My dinner guest began with Maine lobster mac ’n cheese ($12). Here the pasta was bathed in béchamel, coated with buttered bread crumbs and baked. It suffered slightly from being dry, though the flavor of the lobster and sauce meshed well.
My guest’s bourbon-glazed pork chop ($19) was, however, an outright winner. If not cooked with care, pork can be tough and dry. This rendition was juicy, tender and full of flavor. It was served with excellent maple-laced baked beans and Brussels sprouts. My guest preferred, however, to have sautéed spinach, which was listed as a side dish; the kitchen happily obliged.
The dessert menu changes often, and the two we tried were satisfying – a good bread pudding and a creamy chocolate cheese cake
The dinner menu has many daily specials. Monday is roast night and you’re apt to find Yankee pot roast, leg of lamb or cider-brined pork loin. Monday roasts are priced at $12, a real bargain.
The restaurant makes its own pasta and offers nightly specials like fettuccine with a braised beef and mushroom ragu ($14), house-made ravioli ($14) and house-made vegetable lasagna ($15).
Another dish on the menu with a high comfort zone is the roasted Statler chicken breast ($15). It’s a lovely preparation where the breast is boned and the wing tip is left on. Levin bakes it in a cream sauce and serves it in a bowl, in the style of chicken pot pie, with peas, carrots and potatoes and garnished with puff-pastry cut-outs.
Though we didn’t visit the establishment for lunch, the menu has a lot of tempting dishes. A shrimp po’ boy ($9) with fries and homemade pickles; fried chicken served with waffles and maple syrup ($14); the house burger served on brioche bun ($10); and a sandwich of seared salmon with basil aioli, tomato and fries ($11) are among some of the choices.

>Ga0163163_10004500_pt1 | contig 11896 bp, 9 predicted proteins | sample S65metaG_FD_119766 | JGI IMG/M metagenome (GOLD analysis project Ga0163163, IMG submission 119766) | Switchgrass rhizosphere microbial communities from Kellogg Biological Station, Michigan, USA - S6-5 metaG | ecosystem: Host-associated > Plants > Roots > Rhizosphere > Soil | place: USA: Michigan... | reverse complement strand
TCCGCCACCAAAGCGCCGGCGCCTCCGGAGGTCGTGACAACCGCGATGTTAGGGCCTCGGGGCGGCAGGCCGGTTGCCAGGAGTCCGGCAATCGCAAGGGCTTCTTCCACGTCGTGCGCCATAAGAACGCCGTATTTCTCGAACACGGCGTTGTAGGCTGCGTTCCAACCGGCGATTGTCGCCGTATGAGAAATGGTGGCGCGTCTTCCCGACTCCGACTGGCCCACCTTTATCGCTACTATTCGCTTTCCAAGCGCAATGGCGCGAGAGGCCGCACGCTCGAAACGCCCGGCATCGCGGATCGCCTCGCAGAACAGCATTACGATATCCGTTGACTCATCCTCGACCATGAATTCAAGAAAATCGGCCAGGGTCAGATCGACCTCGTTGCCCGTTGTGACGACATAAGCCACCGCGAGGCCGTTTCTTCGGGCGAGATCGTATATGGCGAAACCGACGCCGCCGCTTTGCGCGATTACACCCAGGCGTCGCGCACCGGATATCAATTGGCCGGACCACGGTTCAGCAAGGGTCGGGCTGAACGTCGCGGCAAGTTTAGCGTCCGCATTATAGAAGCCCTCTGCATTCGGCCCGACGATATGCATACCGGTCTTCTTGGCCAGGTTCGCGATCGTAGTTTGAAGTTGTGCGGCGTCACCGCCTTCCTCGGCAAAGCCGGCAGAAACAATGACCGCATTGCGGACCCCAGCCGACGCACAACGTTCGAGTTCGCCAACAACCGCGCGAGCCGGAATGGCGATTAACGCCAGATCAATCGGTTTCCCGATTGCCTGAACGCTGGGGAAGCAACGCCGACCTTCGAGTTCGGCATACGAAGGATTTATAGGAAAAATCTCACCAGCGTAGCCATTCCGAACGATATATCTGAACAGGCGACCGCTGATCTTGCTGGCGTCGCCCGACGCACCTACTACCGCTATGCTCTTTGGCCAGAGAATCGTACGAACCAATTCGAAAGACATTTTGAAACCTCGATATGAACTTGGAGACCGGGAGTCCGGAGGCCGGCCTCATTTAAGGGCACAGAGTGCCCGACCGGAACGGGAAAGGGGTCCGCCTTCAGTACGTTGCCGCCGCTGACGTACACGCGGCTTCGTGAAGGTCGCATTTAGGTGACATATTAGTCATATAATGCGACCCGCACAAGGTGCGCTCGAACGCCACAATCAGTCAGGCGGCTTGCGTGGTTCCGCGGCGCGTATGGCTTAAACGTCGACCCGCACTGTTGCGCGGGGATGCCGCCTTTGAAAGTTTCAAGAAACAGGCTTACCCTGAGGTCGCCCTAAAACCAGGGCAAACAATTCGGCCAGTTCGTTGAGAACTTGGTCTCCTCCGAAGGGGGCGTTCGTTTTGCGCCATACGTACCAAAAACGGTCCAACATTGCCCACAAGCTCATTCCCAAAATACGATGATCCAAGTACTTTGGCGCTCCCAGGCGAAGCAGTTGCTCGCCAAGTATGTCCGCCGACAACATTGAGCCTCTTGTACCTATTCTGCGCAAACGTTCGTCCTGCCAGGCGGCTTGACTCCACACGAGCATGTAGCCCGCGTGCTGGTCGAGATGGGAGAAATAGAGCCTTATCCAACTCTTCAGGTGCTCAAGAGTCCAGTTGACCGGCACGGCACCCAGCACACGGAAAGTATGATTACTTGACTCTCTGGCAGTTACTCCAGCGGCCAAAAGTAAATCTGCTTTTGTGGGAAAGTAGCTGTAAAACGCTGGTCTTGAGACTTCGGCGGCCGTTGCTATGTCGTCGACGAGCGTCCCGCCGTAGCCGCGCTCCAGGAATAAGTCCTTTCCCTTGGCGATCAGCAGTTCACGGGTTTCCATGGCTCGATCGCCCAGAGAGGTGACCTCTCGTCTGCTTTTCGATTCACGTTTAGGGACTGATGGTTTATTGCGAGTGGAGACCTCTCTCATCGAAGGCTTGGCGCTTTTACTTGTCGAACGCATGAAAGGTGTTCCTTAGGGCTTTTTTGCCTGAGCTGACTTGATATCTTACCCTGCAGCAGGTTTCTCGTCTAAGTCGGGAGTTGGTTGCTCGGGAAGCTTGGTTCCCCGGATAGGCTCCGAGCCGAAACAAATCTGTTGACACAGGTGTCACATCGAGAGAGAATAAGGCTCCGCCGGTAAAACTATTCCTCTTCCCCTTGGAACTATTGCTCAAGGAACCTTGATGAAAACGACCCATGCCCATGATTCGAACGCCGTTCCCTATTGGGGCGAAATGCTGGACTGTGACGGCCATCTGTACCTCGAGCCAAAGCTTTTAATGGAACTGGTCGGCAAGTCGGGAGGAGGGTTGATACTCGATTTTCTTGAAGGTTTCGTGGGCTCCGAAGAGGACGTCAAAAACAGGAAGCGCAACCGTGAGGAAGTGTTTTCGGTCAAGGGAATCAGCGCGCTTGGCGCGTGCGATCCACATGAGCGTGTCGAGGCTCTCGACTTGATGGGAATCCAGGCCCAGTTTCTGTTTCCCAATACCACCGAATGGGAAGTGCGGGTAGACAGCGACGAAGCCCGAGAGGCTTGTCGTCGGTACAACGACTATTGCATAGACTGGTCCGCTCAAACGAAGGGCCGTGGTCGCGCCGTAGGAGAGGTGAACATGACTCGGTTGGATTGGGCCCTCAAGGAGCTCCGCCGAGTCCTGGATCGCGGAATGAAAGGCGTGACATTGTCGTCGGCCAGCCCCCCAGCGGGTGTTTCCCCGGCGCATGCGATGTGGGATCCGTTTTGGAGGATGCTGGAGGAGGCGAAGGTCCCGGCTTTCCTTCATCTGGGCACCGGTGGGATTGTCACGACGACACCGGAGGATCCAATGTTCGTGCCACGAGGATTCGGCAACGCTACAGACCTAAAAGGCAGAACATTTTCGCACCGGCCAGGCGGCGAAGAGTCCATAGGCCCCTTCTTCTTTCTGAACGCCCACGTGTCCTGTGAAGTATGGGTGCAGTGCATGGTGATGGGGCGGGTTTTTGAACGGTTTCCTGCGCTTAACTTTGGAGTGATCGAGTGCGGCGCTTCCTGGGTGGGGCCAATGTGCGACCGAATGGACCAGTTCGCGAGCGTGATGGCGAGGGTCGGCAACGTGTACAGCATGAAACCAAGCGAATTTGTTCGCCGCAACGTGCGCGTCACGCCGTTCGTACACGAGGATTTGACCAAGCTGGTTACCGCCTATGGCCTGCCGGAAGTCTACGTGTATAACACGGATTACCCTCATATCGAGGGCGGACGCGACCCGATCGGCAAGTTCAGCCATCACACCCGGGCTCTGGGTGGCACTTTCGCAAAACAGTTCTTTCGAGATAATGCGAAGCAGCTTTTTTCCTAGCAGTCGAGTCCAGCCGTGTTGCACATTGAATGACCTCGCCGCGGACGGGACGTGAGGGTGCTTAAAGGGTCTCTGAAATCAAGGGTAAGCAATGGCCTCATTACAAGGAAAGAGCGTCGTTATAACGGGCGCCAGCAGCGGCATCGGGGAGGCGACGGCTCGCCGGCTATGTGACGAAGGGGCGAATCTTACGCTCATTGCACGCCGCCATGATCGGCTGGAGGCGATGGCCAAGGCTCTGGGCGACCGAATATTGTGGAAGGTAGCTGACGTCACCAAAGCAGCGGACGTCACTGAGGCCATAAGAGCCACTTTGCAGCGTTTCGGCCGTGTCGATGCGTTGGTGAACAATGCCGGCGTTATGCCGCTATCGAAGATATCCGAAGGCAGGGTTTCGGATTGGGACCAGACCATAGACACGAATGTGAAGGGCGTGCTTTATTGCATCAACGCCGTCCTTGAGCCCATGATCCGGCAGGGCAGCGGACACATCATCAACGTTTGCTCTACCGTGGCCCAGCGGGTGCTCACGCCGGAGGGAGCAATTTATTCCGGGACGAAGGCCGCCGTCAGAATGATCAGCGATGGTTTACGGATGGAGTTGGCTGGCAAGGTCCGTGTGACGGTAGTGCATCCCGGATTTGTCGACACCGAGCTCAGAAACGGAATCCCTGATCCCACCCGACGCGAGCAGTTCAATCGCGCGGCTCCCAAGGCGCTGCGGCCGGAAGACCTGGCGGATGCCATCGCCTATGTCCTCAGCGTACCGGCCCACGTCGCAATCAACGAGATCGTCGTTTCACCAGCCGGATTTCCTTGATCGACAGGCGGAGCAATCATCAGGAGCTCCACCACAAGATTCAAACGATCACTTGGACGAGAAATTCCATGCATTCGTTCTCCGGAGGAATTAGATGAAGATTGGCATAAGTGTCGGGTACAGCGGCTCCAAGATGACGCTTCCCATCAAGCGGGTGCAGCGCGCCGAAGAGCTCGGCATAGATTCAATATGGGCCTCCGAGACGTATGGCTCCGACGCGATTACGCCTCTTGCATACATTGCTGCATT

My second visit was highlighted by a memorable breakfast. While the fried chicken and waffles were tempting (too heavy for a morning meal, perhaps?), the sausage gravy over biscuits ($10) hit the spot. The sausage is house-made and blended luxuriously in creamy gravy set over an excellent grilled buttermilk biscuit with two sunny-side-up eggs. Regarding the home fries in this breakfast ensemble, the waitress said they would be the best you’d ever have. A bold statement indeed. But she didn’t exaggerate. Thinly sliced potatoes were sautéed in butter until very crisp and golden. Alongside were strips of heavily smoked bacon from a smokehouse in New Hampshire.
Any restaurant open seven days a week serving three ambitious meals a day that attempts to be more than the corner hash house deserves high praise when each meal is accomplished nearly flawlessly. The Wayfarer does just that.
John Golden, who lives in Portland, writes about food, dining and lifestyle subjects for local and national publications. He can be reached at: